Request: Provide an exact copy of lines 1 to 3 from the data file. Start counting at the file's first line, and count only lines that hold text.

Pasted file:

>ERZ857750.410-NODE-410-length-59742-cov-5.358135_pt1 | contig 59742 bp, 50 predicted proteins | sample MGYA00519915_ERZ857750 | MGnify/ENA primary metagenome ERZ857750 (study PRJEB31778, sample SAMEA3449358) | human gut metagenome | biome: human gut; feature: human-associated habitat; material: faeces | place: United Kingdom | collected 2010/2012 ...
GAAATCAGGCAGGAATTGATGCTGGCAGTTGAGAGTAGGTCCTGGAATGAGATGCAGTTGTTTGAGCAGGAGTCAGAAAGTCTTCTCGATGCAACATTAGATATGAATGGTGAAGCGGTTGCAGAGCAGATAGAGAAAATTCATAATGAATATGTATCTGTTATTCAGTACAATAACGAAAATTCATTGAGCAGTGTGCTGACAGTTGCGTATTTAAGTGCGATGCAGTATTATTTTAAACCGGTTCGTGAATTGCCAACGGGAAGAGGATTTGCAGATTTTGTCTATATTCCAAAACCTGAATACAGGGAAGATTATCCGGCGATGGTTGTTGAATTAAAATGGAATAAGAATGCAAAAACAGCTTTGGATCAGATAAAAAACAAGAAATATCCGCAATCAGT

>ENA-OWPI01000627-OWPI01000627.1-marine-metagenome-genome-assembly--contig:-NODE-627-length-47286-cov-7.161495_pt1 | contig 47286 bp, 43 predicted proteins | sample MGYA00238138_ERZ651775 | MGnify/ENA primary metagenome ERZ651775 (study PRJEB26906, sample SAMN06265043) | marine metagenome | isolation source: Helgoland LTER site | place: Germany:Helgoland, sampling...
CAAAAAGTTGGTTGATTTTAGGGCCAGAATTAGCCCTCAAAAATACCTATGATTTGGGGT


>ERZ857750.410-NODE-410-length-59742-cov-5.358135_pt1 | contig 59742 bp, 50 predicted proteins | sample MGYA00519915_ERZ857750 | MGnify/ENA primary metagenome ERZ857750 (study PRJEB31778, sample SAMEA3449358) | human gut metagenome | biome: human gut; feature: human-associated habitat; material: faeces | place: United Kingdom | collected 2010/2012 ...
GAAATCAGGCAGGAATTGATGCTGGCAGTTGAGAGTAGGTCCTGGAATGAGATGCAGTTGTTTGAGCAGGAGTCAGAAAGTCTTCTCGATGCAACATTAGATATGAATGGTGAAGCGGTTGCAGAGCAGATAGAGAAAATTCATAATGAATATGTATCTGTTATTCAGTACAATAACGAAAATTCATTGAGCAGTGTGCTGACAGTTGCGTATTTAAGTGCGATGCAGTATTATTTTAAACCGGTTCGTGAATTGCCAACGGGAAGAGGATTTGCAGATTTTGTCTATATTCCAAAACCTGAATACAGGGAAGATTATCCGGCGATGGTTGTTGAATTAAAATGGAATAAGAATGCAAAAACAGCTTTGGATCAGATAAAAAACAAGAAATATCCGCAATCAGT

>ENA-OWPI01000627-OWPI01000627.1-marine-metagenome-genome-assembly--contig:-NODE-627-length-47286-cov-7.161495_pt1 | contig 47286 bp, 43 predicted proteins | sample MGYA00238138_ERZ651775 | MGnify/ENA primary metagenome ERZ651775 (study PRJEB26906, sample SAMN06265043) | marine metagenome | isolation source: Helgoland LTER site | place: Germany:Helgoland, sampling...